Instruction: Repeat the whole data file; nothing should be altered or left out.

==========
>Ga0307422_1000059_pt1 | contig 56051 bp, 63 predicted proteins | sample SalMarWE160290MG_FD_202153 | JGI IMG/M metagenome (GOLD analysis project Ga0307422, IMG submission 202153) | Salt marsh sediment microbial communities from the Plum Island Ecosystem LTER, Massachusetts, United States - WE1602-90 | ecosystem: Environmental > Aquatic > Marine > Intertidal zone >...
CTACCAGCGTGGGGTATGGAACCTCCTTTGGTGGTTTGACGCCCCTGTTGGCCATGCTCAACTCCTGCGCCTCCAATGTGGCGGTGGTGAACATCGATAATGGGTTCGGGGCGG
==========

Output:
>Ga0307422_1000059_pt1 | contig 56051 bp, 63 predicted proteins | sample SalMarWE160290MG_FD_202153 | JGI IMG/M metagenome (GOLD analysis project Ga0307422, IMG submission 202153) | Salt marsh sediment microbial communities from the Plum Island Ecosystem LTER, Massachusetts, United States - WE1602-90 | ecosystem: Environmental > Aquatic > Marine > Intertidal zone >...
CTACCAGCGTGGGGTATGGAACCTCCTTTGGTGGTTTGACGCCCCTGTTGGCCATGCTCAACTCCTGCGCCTCCAATGTGGCGGTGGTGAACATCGATAATGGGTTCGGGGCGG